*Note – The Eagle Eyes Headlights change the bulb socket from the standard 9012, to H8/H9/H11.  All three are the same, unless dealing with halogen bulbs – they are different wattages.


original silver light:20150405_201553
20150402_134325 20150403_082302


It was a bit of a pain, as you have to remove the entire fascia, including the front Aero paneling underneath. The whole assembly then lifts off of the car. You can find this info on youtube – search Dodge Dart Headlight replacement – you’ll fine a few.

The lights I used are from SiriusLed, but the link is no longer valid – May the force be with you! You can also find many of them on ebay.

There are three wires: one for the +12v white, one for +12v yellow, and a ground. Connect the white +12v line directly to the battery (fused) or find a switchable fuse and use one of those “add a fuse” parts from Amazon. The yellow power and ground were connected to the turn signal circuit. When power is sent to the turn signals, it switches to yellow, and flashes in sync with the turn signal. Be sure to leave enough slack in the cable after the splice so you will be able to change bulbs later, when they burn out.

I used a super strong epoxy to connect the LED to the strip next to the fog light. Mine didn’t have the factory fogs, so it was not hard. You need to drill a small 3/8″ hole on the inside of the strip so the light can peek through from the inside, where the wires are. I chose to leave the factory silver bezel/trim in place, and used the top side of it as a glueing surface

The adhesive bonds in 5 minutes, so you have to stand there like a jackass and hold it tightly in place, as it will want to slide off, or rise up off the trim. The LED can be trimmed as needed, and doesn’t affect the light, so I rounded/tapered one end so it sat flush with the trim. The other (wire) end can go back through the hole and be hidden, so it has a clean look to it.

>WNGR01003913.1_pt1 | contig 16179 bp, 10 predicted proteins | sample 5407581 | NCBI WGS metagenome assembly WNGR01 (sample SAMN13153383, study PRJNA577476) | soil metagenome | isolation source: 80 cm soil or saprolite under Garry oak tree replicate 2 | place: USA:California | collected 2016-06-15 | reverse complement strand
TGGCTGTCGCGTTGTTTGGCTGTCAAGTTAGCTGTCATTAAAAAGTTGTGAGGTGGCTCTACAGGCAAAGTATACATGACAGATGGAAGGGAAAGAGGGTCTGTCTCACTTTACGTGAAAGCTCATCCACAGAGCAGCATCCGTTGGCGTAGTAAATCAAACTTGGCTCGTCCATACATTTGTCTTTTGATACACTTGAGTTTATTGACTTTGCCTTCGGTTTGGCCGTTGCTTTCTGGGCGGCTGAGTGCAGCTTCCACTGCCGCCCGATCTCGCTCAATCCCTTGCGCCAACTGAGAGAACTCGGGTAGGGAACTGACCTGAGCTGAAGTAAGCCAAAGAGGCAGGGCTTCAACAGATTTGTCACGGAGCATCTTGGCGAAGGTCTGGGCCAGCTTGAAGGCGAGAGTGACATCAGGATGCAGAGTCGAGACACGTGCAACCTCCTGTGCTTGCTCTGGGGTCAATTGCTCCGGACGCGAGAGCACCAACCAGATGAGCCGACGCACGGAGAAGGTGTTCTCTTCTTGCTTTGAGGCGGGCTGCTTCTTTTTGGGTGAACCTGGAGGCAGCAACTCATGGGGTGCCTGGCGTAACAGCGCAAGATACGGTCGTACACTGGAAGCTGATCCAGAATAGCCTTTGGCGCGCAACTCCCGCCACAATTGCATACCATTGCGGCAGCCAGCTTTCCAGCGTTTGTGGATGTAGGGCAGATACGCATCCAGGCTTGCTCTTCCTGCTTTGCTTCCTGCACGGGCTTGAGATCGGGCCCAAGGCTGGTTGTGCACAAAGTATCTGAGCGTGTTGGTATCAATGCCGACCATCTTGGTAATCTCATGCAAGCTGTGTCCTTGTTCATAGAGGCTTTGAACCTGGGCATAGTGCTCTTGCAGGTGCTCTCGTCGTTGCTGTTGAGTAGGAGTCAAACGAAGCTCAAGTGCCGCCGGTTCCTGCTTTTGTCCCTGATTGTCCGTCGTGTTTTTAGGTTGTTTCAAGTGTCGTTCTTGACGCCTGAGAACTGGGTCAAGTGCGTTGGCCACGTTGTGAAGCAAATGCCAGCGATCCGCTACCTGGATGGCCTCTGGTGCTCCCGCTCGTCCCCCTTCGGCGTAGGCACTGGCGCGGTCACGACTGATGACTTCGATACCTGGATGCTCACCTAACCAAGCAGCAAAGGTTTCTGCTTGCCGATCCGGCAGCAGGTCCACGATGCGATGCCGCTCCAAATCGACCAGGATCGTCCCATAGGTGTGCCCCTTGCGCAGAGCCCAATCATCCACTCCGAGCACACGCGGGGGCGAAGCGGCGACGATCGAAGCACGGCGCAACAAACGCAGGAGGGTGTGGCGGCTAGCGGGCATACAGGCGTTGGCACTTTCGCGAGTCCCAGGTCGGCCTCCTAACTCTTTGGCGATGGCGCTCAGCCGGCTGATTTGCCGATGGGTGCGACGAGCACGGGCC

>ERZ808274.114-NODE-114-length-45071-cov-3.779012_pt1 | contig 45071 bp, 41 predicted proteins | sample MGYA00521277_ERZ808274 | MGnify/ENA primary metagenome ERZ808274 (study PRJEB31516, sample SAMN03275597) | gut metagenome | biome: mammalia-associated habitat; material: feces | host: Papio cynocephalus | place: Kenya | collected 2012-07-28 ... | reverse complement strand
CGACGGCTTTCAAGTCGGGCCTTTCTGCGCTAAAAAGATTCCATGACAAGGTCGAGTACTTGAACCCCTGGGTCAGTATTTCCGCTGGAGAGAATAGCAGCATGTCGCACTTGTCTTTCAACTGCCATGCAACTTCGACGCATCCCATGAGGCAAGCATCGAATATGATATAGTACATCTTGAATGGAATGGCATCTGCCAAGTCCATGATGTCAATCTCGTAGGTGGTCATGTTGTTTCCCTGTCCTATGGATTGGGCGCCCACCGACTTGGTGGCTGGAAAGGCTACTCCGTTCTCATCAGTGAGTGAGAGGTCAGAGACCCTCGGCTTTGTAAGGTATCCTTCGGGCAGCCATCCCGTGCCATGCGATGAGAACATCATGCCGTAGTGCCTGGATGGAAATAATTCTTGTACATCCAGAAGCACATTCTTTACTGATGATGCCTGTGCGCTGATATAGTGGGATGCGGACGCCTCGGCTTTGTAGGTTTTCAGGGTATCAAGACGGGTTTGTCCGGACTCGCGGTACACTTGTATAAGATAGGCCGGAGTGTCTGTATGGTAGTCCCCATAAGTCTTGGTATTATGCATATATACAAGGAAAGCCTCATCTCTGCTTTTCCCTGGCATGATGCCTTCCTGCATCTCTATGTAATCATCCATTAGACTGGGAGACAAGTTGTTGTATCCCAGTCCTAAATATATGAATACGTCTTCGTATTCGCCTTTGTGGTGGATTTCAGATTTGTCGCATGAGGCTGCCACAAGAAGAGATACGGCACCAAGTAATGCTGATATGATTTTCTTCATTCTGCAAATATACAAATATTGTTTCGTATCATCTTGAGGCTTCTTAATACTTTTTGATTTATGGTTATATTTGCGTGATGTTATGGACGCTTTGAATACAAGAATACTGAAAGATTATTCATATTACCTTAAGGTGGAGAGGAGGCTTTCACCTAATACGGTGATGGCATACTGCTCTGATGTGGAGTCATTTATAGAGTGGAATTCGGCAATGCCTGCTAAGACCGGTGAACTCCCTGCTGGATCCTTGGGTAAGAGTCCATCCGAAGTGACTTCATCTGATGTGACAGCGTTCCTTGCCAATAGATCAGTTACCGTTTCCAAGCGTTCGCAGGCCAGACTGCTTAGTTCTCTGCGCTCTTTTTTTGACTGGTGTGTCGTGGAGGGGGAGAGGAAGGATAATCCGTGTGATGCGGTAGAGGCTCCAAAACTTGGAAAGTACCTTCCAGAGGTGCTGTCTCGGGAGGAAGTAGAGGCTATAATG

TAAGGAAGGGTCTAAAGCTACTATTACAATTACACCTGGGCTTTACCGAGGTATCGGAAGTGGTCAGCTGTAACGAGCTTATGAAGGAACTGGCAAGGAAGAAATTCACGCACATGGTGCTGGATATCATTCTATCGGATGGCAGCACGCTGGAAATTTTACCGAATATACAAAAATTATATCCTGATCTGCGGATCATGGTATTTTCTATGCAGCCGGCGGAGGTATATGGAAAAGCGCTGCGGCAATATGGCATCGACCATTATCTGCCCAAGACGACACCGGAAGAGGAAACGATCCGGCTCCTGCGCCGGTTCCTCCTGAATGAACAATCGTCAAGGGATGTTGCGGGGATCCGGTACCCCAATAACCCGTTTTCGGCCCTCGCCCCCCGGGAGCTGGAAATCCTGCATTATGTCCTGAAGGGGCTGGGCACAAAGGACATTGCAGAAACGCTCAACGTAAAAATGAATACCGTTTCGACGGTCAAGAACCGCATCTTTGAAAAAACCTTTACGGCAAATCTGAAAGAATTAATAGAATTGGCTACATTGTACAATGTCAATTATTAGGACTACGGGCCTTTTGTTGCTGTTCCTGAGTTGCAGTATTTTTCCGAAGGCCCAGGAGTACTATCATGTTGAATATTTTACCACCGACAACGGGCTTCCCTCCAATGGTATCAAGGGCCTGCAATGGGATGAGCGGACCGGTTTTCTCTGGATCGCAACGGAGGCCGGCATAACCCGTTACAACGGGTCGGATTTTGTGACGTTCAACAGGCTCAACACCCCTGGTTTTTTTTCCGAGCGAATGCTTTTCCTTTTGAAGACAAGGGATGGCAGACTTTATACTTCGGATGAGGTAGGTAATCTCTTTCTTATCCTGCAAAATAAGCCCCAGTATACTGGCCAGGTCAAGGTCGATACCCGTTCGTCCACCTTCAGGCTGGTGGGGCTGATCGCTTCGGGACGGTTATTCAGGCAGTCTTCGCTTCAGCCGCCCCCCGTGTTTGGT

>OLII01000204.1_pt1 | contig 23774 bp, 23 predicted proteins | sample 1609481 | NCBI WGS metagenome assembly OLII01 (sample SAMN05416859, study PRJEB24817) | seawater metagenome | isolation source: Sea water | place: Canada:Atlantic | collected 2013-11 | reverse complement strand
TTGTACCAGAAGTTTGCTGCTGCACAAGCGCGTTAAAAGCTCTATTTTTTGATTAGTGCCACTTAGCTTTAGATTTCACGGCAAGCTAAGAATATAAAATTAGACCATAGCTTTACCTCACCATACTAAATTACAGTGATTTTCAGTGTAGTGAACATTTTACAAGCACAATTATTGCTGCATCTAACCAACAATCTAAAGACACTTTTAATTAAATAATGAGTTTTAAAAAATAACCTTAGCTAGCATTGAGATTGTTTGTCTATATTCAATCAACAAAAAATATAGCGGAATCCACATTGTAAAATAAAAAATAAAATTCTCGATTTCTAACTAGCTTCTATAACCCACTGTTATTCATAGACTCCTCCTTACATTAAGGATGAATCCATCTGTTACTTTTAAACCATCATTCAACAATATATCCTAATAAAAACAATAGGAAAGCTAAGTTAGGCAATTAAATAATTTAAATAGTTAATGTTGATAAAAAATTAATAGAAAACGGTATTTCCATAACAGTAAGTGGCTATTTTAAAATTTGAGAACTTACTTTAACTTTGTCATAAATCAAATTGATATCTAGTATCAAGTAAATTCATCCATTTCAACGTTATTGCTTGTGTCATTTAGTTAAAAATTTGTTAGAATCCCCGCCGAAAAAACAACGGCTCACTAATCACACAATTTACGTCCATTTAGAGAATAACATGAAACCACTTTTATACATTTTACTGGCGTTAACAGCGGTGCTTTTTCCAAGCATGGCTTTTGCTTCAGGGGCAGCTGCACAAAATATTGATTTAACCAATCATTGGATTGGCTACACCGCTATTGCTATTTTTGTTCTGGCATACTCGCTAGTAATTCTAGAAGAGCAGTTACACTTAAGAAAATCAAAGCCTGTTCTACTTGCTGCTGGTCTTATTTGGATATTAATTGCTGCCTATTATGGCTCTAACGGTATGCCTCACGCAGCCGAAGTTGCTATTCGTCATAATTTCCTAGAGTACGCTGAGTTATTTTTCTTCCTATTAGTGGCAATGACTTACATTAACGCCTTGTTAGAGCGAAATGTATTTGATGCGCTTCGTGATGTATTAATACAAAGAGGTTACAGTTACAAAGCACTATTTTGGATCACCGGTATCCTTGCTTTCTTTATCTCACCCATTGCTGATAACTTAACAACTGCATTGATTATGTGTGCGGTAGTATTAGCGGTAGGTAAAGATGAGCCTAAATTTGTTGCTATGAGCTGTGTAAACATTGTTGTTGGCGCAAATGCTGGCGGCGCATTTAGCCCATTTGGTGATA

Be sure to leave enough slack, so if the fascia has to be removed again, you won’t rip the wire connecting it to the headlights. It comes with a removable connector, so it can easily be detached. I’m guessing removing the whole thing will be a bit of a pain, but the led should last a few years, and it has been completely waterproof so far.

The problem is, it makes my headlights look yellow and sickly! I’ve got HID’s going in the headlights later this week.

You can add a switch if you like, but I didn’t. Mine run as soon as the car is running, so I never have to remember to turn them on. Keep in mind, that if you have the DRL on, then it turns on the yellow parking lights up front. When these are activated, it will then turn the fog lights yellow as well. So you can run dual amber upfront for DRL, or you can switch the DRL off and only run the fogs during the day. This is a preference found in the touchscreen.

You can tap into the turn signal wires directly out of the lights. If you peel away some tape, you can cut the wires, and then re-splice them back together with solder and/or electrical tape. I would use that ground as well, as the shortest path to ground is always best practice.